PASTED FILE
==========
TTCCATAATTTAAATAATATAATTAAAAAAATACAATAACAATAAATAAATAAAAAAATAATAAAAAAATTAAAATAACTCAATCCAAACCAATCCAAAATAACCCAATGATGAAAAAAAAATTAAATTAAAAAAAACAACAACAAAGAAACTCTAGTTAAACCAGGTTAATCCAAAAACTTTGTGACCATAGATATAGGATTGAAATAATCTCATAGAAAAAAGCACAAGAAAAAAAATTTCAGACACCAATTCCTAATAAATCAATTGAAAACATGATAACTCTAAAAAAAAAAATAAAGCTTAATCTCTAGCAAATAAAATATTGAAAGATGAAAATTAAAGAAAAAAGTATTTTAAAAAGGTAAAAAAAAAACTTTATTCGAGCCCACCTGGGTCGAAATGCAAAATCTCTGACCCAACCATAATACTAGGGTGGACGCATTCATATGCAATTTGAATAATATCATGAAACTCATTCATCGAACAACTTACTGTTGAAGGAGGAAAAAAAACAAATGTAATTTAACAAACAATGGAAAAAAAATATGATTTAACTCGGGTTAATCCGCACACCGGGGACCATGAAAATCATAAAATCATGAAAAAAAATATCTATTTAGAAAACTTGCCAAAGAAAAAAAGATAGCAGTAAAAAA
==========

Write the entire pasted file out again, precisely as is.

TTCCATAATTTAAATAATATAATTAAAAAAATACAATAACAATAAATAAATAAAAAAATAATAAAAAAATTAAAATAACTCAATCCAAACCAATCCAAAATAACCCAATGATGAAAAAAAAATTAAATTAAAAAAAACAACAACAAAGAAACTCTAGTTAAACCAGGTTAATCCAAAAACTTTGTGACCATAGATATAGGATTGAAATAATCTCATAGAAAAAAGCACAAGAAAAAAAATTTCAGACACCAATTCCTAATAAATCAATTGAAAACATGATAACTCTAAAAAAAAAAATAAAGCTTAATCTCTAGCAAATAAAATATTGAAAGATGAAAATTAAAGAAAAAAGTATTTTAAAAAGGTAAAAAAAAAACTTTATTCGAGCCCACCTGGGTCGAAATGCAAAATCTCTGACCCAACCATAATACTAGGGTGGACGCATTCATATGCAATTTGAATAATATCATGAAACTCATTCATCGAACAACTTACTGTTGAAGGAGGAAAAAAAACAAATGTAATTTAACAAACAATGGAAAAAAAATATGATTTAACTCGGGTTAATCCGCACACCGGGGACCATGAAAATCATAAAATCATGAAAAAAAATATCTATTTAGAAAACTTGCCAAAGAAAAAAAGATAGCAGTAAAAAA